"British Mode"
Director: Keith Schofield
The bassline is what grabbed me. It sounded like rotation, and I began to imagine Goose rotating 360 degrees. The song opens with a great sparseness which makes the layering of instruments all the more exctiting and so I likewise imagined a black void; where only the band is seen against an empty background. But there needs to be something besides the band; a premise to build upon - and I recalled an optical illusion I had seen as a kid:

The Ames Trapezoidal Window is a window which, when observed frontally, appears to be a rectangular window. However it is, in fact, a trapezoid. The window is mounted on a rod connected to a motor that rotates it about its vertical axis. When it is observed, the window appears to rotate through 180 degrees and then seems to stop momentarily and reverse its direction of rotation. It is therefore not perceived veridically to be rotating continously in one direction but instead is misperceived to be oscillating, reversing its direction once every 180 degrees.

It is essentially a 2D forced perspective trapezoid, painted to look like a 3D object. When viewed from a distance with a long lens (to flatten distance), it appears to oscillate instead of rotate.

Using a 3D program, I constructed an Ames window. A typical optical illusion is to place an object through the window - here a red curved pipe. When viewed head on against a black background, the window appears to oscillate, while red pipe appears to bends across space. When we tilt up to an overhead view, we see that the window is just a trapezoid and the pipe is moving with it:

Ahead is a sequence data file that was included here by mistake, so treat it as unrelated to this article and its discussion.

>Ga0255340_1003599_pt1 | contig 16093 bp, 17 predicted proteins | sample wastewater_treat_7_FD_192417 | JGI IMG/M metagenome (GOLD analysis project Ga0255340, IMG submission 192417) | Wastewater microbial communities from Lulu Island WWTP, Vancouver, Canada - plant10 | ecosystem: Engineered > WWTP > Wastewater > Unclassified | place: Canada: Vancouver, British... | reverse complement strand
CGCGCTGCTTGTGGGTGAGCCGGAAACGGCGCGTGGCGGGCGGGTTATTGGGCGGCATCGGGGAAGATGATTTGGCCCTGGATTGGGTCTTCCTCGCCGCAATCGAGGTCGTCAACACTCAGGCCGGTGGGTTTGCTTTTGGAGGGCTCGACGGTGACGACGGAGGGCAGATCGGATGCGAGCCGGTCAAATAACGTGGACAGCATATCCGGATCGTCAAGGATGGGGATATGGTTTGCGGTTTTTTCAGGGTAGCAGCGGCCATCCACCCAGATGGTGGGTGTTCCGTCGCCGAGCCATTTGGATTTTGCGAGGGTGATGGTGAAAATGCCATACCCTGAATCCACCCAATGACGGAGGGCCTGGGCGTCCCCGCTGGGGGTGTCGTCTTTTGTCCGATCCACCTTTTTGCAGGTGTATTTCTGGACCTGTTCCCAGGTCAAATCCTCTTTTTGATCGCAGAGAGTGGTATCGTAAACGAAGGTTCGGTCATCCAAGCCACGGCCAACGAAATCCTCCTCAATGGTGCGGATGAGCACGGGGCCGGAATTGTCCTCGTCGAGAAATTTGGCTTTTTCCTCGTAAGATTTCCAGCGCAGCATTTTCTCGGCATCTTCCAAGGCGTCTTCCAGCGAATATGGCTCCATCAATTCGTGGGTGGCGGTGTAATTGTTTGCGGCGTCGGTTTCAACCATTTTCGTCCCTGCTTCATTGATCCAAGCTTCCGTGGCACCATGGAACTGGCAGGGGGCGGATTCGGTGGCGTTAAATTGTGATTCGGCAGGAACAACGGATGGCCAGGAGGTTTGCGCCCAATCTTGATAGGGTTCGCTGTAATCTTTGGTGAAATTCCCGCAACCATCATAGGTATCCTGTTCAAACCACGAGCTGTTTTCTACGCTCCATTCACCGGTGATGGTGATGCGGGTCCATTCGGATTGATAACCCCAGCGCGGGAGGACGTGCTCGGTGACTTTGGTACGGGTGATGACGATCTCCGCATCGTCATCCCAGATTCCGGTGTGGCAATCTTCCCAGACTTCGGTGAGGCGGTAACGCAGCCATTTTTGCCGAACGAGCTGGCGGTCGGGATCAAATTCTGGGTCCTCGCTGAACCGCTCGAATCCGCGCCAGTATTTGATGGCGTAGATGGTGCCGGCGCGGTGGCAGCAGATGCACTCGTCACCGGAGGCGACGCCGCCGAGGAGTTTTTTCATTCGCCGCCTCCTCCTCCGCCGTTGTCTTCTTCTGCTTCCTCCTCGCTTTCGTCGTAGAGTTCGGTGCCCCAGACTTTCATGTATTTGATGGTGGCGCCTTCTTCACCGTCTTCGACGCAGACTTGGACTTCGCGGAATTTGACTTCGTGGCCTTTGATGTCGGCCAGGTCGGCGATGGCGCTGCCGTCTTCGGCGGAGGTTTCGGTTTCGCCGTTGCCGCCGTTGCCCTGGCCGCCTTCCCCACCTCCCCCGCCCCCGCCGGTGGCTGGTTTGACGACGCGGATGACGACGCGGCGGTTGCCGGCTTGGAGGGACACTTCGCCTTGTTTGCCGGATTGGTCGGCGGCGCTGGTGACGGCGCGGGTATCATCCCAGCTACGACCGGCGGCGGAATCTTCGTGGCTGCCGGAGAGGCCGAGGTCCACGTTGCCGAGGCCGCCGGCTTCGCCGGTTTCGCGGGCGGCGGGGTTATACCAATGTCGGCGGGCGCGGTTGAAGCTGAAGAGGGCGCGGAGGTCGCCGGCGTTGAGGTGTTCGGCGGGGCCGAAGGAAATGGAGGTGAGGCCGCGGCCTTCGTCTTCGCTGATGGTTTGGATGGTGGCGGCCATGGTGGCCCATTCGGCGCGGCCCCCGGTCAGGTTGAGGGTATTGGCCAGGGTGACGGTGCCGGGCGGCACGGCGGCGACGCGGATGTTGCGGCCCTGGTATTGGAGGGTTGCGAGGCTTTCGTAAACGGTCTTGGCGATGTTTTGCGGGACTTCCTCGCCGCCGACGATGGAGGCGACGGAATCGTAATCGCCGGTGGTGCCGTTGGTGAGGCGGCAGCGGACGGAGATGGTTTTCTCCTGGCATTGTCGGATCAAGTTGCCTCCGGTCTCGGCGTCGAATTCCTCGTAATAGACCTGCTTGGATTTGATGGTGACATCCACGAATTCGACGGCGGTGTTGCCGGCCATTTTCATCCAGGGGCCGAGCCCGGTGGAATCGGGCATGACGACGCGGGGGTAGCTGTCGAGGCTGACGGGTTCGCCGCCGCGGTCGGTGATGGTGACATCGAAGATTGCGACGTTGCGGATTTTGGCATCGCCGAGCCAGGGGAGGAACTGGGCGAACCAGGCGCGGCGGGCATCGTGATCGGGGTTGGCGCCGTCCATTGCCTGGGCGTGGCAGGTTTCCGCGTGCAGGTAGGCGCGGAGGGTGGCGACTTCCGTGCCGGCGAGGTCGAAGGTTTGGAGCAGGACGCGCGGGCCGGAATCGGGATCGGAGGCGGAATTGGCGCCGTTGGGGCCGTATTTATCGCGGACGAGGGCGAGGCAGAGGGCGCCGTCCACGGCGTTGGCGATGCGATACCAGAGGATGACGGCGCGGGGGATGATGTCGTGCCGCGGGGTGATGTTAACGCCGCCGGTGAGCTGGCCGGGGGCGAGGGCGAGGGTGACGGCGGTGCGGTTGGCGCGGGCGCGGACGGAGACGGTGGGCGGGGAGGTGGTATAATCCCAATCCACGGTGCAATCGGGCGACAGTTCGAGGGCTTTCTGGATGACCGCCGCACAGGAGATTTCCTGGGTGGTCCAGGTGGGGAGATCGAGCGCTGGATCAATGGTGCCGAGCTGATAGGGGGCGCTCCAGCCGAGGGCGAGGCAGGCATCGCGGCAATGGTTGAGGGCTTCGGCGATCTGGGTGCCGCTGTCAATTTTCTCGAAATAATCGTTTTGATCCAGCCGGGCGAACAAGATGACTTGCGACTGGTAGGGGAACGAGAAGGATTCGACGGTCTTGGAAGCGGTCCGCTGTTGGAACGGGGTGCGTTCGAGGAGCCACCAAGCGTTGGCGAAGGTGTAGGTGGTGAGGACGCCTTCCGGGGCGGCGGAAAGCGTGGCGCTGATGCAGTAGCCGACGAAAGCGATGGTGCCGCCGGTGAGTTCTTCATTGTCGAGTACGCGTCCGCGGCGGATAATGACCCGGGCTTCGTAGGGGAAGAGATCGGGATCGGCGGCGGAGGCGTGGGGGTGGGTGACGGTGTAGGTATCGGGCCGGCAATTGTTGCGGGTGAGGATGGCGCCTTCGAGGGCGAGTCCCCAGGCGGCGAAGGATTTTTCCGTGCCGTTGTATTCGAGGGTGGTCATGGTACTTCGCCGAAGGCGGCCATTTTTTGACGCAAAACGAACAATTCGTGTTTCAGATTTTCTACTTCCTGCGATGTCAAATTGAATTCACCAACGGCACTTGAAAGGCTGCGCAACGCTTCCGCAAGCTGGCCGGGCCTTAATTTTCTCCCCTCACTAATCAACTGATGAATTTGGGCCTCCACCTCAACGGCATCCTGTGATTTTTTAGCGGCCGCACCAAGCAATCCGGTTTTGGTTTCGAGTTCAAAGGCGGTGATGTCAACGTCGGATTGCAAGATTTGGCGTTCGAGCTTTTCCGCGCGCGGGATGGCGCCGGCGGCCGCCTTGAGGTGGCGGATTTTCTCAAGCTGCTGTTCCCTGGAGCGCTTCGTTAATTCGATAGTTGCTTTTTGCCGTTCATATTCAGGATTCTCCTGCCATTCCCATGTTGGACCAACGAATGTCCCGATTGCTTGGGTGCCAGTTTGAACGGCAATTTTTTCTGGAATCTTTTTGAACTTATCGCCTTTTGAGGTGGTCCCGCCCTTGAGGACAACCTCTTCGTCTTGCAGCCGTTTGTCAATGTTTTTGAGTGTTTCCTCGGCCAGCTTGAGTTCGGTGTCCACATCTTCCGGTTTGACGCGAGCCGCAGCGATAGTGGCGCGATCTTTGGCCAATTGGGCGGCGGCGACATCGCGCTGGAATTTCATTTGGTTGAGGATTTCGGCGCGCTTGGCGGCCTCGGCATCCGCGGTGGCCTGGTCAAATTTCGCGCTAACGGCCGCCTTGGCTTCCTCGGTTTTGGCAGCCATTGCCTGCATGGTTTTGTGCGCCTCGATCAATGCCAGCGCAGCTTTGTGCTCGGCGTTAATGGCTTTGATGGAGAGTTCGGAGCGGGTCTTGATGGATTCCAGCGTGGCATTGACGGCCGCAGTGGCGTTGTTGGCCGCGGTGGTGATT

My idea is to build a giant Ames window. It will be the backdrop to a blistering performance. Goose will perform in front of, with and through the Ames window as these in-camera / no-computer-effects delight and amuse all.

Here is the same illusion - but on a much larger scale with a person inside the window.


The Ames window will need to be about 10-12 feet high; but keep in mind it's 2-dimensional - so construction will be limited to foam-core or wood paneling.

Because we are filming this (Ames windows are usually seen in person on display) we have a lot of leverage to get the best effect. The camera will need to be very far away, zoomed in so the perspective is completely flat. We will need to film this against an all black background; but when coloring the film we can easily get the blacks to be black.

Additional uses of the Ames window:

Band Members on opposite side of the window.

Throwing an object between the window.

But of course, this video is not just interacting with the Ames window, although that will be the centerpiece and drive the rest of the action. Because we are shooting a black void; every element is easy to separate. So, we can superimpose a closeup vocal performance with a wide shot of the drums on the Ames window. We can have multiple Ames windows in one shot; with a different band member on each.

The general way to do this is 'freestlye editing' - we shoot a lot of coverage, and then play around in post to capture the energy of the song.

For example, the distorted "buzzes" that come in at 0:06 and 0:14 - I can imagine a closeup of the bass player instantly turning into brief video distortion - not unlike the Star Wars holograms ("Help me Obi-Wan...")

Other ideas: We can create some real rectangular windows, which look like the Ames window when seen at a distance. These can be held by the band, thrown around, or even oscillated to further illustrate the illusion.

An example of some editing possibilities:
0:00-0:14 sparse bass & drums we see just the band in the black void.
0:14-0:29 vocals and drone added we see the Ames window, but it is in the background, so small the scale is unknown.
0:29-0:44 snare kicks in the band is now on the Ames window, interacting with it.


Black is the key here. I was remined of some old videos for The Jam. This type of film look is instantly recognizable as being old - film stocks and don't look like this anymore and film-to-tape transfers are a lot more 'perfect.' Keeping with the theme of non-computer-generated effects, giving the film a look straight out of 1979 will be awesome.
-Keith Schofield.
"British Mode"
Director: Keith Schofield